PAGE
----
If I were to do a google search for marriage advice, I would be confronted with an endless library of blogs, books, and websites claiming to have the answer on how to guarantee a lasting marriage.  Yet so much of it would contradict the views of another.  How do we know which advice to trust?  It is clear that we need better marriage literacy.  We need knowledge about marriage we can trust.

Marriage and Relationship Education is a better way.  It is research-based, but is also designed to allow for individuals with very different lives to get similar results: a happier and more secure marriage.  MRE promotes marriage literacy by providing skills in better communication, relationship maintenance, and strengthening commitment, among others.  Research shows that those who participate in MRE are more likely to experience increased feelings of competence and confidence in their marriages than those who pretend to know something they do not.

Be humble.

So how do you overcome this barrier?  Accept that you may not know everything there is to know about relationships.  It may be possible that you can learn many of the skills taught in MRE classes over time, but why wait?  It is rare to come across an older couple that says they knew how to have a happy marriage when they started so long ago.  And many of them will also say they wish they had learned some of it sooner.  The good news is you can learn it sooner through MRE.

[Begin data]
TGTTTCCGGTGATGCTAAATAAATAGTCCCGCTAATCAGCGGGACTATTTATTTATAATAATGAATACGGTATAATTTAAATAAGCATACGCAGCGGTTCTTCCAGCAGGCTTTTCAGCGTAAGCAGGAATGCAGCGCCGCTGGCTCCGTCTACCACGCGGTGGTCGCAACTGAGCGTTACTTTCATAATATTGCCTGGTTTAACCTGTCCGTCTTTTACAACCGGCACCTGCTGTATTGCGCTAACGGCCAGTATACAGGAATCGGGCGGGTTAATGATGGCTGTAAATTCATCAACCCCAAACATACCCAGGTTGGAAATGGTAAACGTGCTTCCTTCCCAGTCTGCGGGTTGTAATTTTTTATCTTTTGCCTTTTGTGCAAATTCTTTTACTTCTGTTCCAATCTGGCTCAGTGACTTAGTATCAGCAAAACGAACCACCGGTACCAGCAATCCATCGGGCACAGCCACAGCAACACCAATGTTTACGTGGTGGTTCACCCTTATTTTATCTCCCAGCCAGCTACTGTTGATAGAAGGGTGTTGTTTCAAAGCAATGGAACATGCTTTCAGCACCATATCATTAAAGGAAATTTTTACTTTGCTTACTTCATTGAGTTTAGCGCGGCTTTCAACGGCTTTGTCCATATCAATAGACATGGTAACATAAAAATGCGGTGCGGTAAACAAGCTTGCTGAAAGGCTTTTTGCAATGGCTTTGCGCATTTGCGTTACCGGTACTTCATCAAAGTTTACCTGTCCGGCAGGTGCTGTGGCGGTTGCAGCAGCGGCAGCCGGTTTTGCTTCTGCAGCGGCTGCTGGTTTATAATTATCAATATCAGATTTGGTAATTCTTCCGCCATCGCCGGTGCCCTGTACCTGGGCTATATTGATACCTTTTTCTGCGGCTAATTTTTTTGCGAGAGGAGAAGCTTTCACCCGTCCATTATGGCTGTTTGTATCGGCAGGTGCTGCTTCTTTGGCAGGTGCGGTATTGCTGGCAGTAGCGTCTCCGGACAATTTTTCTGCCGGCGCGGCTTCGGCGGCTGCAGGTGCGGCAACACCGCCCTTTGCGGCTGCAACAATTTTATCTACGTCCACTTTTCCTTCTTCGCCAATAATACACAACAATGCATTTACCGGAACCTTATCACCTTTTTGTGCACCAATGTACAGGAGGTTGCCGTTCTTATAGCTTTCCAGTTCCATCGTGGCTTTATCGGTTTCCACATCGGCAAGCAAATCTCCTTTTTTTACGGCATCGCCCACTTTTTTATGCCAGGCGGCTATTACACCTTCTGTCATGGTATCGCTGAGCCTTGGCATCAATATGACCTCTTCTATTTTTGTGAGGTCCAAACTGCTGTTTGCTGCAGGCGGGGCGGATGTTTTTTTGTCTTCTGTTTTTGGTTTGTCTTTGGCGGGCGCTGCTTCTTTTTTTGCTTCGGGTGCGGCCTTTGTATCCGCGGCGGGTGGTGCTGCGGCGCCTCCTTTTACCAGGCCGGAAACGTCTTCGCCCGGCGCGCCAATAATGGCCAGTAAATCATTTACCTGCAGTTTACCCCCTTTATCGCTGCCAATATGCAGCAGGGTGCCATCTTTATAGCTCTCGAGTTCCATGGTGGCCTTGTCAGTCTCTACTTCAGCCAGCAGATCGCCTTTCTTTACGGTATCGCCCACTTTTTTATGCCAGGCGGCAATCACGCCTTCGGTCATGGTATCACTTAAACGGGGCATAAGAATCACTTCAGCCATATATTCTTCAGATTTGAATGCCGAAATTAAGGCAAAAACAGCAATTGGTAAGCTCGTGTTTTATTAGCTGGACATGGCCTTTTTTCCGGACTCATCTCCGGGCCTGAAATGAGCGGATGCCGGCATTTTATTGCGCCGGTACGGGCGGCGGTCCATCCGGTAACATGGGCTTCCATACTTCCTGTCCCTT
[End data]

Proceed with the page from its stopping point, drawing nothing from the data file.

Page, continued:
Barrier 3: I don’t have the time or money.

Even if you buy into everything I said above, you may still be using the excuse that you don’t have the time to spend in an MRE class or the money to burn on “luxury.”  But remember that first point about “prevention?”  

Divorce has increasingly become one of the most costly events in people’s lives.  It not only costs a large amount in legal fees and child support, but also costs time, energy, and productivity.  The costs of divorce are felt by parents, children, and society in a very real way.  And these costs don’t go away after a few months, but often last for years if not our whole lives.  That is why spending the time and money for MRE now can help prevent much greater costs later.

Investing in Your Marriage

Whenever we make an investment it is because we believe that the money we set aside now will come back to us tenfold later.  We are willing to spend a lot of money on a car now because we believe it will last us a long time and reduce costs of other things later.  Marriage and Relationship Education is just like that.  It is an investment in ourselves and our relationships that will pay for itself and more.  Besides, it doesn’t cost anywhere near as much as a car.

You are worth it.

Many communities have free or very inexpensive MRE offerings for just a couple of hours a week or on a weekend.  They are offered by relationship experts through universities, non-profit organizations, or government sponsored programs.  And they are offered to anyone and everyone.  Whether you are married, engaged, or even single, you can take advantage of this great opportunity now.  Invest in yourself to prevent the high costs of breaking later.  Invest in learning something new before it is too late to use it.  Invest in MRE!


Before you look for an MRE class, try taking the RELATE assessment here to help you know what you can work on most during the class.  You may be surprised by what you could learn.


Written by: Dallin, Masters in Marriage, Family, and Human Development reviewed by Brian Willoughby, Ph.D.